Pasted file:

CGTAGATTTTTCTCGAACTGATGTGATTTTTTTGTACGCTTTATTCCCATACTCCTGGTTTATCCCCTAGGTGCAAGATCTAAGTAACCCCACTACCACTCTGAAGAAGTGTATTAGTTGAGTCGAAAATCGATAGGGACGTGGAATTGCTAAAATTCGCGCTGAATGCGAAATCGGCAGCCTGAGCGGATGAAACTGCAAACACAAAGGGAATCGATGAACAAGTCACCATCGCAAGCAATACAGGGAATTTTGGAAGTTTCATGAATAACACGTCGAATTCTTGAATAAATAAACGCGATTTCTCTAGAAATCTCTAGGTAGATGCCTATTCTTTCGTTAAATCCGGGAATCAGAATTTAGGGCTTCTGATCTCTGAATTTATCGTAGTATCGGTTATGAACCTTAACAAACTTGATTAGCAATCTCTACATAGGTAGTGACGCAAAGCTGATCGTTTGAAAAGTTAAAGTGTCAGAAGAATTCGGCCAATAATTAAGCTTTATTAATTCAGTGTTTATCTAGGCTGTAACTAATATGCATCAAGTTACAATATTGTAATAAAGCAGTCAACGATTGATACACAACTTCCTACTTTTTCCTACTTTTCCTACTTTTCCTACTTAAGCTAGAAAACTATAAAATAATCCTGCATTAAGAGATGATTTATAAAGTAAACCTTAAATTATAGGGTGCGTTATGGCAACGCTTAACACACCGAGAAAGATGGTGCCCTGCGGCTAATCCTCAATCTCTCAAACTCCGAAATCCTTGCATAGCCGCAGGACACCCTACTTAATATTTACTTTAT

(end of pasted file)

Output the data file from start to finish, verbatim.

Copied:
CGTAGATTTTTCTCGAACTGATGTGATTTTTTTGTACGCTTTATTCCCATACTCCTGGTTTATCCCCTAGGTGCAAGATCTAAGTAACCCCACTACCACTCTGAAGAAGTGTATTAGTTGAGTCGAAAATCGATAGGGACGTGGAATTGCTAAAATTCGCGCTGAATGCGAAATCGGCAGCCTGAGCGGATGAAACTGCAAACACAAAGGGAATCGATGAACAAGTCACCATCGCAAGCAATACAGGGAATTTTGGAAGTTTCATGAATAACACGTCGAATTCTTGAATAAATAAACGCGATTTCTCTAGAAATCTCTAGGTAGATGCCTATTCTTTCGTTAAATCCGGGAATCAGAATTTAGGGCTTCTGATCTCTGAATTTATCGTAGTATCGGTTATGAACCTTAACAAACTTGATTAGCAATCTCTACATAGGTAGTGACGCAAAGCTGATCGTTTGAAAAGTTAAAGTGTCAGAAGAATTCGGCCAATAATTAAGCTTTATTAATTCAGTGTTTATCTAGGCTGTAACTAATATGCATCAAGTTACAATATTGTAATAAAGCAGTCAACGATTGATACACAACTTCCTACTTTTTCCTACTTTTCCTACTTTTCCTACTTAAGCTAGAAAACTATAAAATAATCCTGCATTAAGAGATGATTTATAAAGTAAACCTTAAATTATAGGGTGCGTTATGGCAACGCTTAACACACCGAGAAAGATGGTGCCCTGCGGCTAATCCTCAATCTCTCAAACTCCGAAATCCTTGCATAGCCGCAGGACACCCTACTTAATATTTACTTTAT